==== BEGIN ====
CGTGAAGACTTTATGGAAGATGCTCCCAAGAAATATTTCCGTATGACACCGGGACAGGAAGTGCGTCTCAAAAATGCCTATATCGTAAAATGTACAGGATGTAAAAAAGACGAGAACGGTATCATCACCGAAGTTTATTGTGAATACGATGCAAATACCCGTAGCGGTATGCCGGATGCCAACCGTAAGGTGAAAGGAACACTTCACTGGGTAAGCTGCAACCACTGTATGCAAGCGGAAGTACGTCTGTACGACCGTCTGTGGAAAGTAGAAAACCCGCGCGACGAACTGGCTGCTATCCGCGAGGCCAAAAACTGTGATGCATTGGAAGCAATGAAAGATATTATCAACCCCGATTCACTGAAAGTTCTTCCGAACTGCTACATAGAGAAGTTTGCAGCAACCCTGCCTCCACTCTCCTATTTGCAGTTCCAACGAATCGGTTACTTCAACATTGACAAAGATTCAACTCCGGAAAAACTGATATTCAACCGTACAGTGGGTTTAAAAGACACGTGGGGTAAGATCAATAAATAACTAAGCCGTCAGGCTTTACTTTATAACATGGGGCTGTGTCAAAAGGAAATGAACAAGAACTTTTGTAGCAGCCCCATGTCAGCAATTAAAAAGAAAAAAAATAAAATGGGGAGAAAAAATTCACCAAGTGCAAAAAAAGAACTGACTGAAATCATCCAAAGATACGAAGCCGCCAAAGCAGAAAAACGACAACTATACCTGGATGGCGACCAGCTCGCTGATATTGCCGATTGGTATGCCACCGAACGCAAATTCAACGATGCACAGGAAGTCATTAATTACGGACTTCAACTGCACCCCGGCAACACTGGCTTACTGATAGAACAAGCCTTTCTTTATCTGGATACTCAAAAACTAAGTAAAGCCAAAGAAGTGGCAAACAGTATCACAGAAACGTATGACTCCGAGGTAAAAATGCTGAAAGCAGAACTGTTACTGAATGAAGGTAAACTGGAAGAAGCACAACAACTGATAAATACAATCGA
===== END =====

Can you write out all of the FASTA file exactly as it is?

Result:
CGTGAAGACTTTATGGAAGATGCTCCCAAGAAATATTTCCGTATGACACCGGGACAGGAAGTGCGTCTCAAAAATGCCTATATCGTAAAATGTACAGGATGTAAAAAAGACGAGAACGGTATCATCACCGAAGTTTATTGTGAATACGATGCAAATACCCGTAGCGGTATGCCGGATGCCAACCGTAAGGTGAAAGGAACACTTCACTGGGTAAGCTGCAACCACTGTATGCAAGCGGAAGTACGTCTGTACGACCGTCTGTGGAAAGTAGAAAACCCGCGCGACGAACTGGCTGCTATCCGCGAGGCCAAAAACTGTGATGCATTGGAAGCAATGAAAGATATTATCAACCCCGATTCACTGAAAGTTCTTCCGAACTGCTACATAGAGAAGTTTGCAGCAACCCTGCCTCCACTCTCCTATTTGCAGTTCCAACGAATCGGTTACTTCAACATTGACAAAGATTCAACTCCGGAAAAACTGATATTCAACCGTACAGTGGGTTTAAAAGACACGTGGGGTAAGATCAATAAATAACTAAGCCGTCAGGCTTTACTTTATAACATGGGGCTGTGTCAAAAGGAAATGAACAAGAACTTTTGTAGCAGCCCCATGTCAGCAATTAAAAAGAAAAAAAATAAAATGGGGAGAAAAAATTCACCAAGTGCAAAAAAAGAACTGACTGAAATCATCCAAAGATACGAAGCCGCCAAAGCAGAAAAACGACAACTATACCTGGATGGCGACCAGCTCGCTGATATTGCCGATTGGTATGCCACCGAACGCAAATTCAACGATGCACAGGAAGTCATTAATTACGGACTTCAACTGCACCCCGGCAACACTGGCTTACTGATAGAACAAGCCTTTCTTTATCTGGATACTCAAAAACTAAGTAAAGCCAAAGAAGTGGCAAACAGTATCACAGAAACGTATGACTCCGAGGTAAAAATGCTGAAAGCAGAACTGTTACTGAATGAAGGTAAACTGGAAGAAGCACAACAACTGATAAATACAATCGA